Behind the second parokhet was a tent called the Holiest Place,
which had the golden altar for burning incense and the Ark of the Covenant, entirely covered with gold. In the Ark were the gold jar containing the man, Aharon's rod that sprouted and the stone Tablets of the Covenant;
and above it were the k'ruvim representing the Sh'khinah, casting their shadow on the lid of the Ark - but now is not the time to discuss these things in detail.
With things so arranged, the cohanim go into the outer tent all the time to discharge their duties;
but only the cohen hagadol enters the inner one; and he goes in only once a year, and he must always bring blood, which he offers both for himself and for the sins committed in ignorance by the people.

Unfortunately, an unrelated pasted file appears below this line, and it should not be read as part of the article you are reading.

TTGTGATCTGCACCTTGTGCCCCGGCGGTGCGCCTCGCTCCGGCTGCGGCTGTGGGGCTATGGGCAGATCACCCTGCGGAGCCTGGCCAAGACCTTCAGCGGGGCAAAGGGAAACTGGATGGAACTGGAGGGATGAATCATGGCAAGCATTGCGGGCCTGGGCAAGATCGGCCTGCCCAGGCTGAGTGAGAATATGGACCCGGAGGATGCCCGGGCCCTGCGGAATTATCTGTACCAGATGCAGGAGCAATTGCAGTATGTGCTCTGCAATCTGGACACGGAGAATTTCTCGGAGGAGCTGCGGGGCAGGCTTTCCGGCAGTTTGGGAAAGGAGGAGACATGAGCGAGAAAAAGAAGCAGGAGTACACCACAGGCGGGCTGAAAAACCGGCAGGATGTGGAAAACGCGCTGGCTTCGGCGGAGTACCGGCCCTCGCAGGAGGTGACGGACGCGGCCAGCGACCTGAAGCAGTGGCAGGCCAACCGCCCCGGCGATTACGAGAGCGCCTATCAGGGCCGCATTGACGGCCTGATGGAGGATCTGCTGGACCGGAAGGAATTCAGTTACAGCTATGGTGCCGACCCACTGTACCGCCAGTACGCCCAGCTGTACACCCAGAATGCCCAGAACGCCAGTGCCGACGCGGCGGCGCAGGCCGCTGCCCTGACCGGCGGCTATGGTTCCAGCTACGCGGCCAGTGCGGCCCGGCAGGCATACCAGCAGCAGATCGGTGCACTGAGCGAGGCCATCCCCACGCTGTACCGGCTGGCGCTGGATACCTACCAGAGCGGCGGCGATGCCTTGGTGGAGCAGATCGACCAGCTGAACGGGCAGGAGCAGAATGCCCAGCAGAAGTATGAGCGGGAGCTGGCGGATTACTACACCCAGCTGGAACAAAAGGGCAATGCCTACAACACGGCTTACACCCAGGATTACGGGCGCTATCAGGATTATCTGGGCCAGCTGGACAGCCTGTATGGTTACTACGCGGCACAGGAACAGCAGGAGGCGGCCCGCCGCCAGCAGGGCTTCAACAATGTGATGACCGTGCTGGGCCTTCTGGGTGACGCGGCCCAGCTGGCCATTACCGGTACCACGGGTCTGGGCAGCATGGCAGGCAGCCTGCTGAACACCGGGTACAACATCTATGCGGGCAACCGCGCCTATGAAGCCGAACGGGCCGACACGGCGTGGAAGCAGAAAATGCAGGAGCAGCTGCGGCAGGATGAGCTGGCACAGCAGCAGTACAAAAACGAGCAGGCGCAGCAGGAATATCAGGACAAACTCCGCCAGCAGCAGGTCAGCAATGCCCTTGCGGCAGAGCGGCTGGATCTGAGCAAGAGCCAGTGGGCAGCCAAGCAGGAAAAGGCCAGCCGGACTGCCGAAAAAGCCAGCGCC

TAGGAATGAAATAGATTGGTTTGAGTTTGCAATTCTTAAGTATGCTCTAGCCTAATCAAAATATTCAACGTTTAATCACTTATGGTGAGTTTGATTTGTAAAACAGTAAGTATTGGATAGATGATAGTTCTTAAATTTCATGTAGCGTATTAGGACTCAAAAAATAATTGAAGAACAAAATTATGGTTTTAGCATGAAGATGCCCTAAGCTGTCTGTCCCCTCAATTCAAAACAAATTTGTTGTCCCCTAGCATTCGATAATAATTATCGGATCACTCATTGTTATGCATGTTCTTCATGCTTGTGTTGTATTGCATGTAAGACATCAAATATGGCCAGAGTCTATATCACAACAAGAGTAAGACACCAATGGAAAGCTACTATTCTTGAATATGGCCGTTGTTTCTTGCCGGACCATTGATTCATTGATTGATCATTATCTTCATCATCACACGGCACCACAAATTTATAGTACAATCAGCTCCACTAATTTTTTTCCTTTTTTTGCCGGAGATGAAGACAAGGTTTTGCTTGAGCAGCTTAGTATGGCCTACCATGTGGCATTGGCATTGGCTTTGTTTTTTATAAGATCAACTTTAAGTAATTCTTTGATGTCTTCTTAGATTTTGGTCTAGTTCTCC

By this arrangement, the Ruach HaKodesh showed that so long as the first Tent had standing, the way into the Holiest Place was still closed.
This symbolizes the present age and indicates that the conscience of the person performing the service cannot be brought to the goal by the gifts and sacrifices he offers.
For they involve only food and drink and various ceremonial washings - regulations concerning the outward life, imposed until the time for God to reshape the whole structure.
But when the Messiah appeared as cohen gadol of the good things that are happening already, then, through the greater and more perfect Tent which is not man-made (that is, it is not of this created world),
he entered the Holiest Place once and for all. And he entered not by means of the blood of goats and calves, but by means of his own blood, thus setting people free forever.
For if sprinkling ceremonially unclean persons with the blood of goats and bulls and the ashes of a heifer restores their outward purity;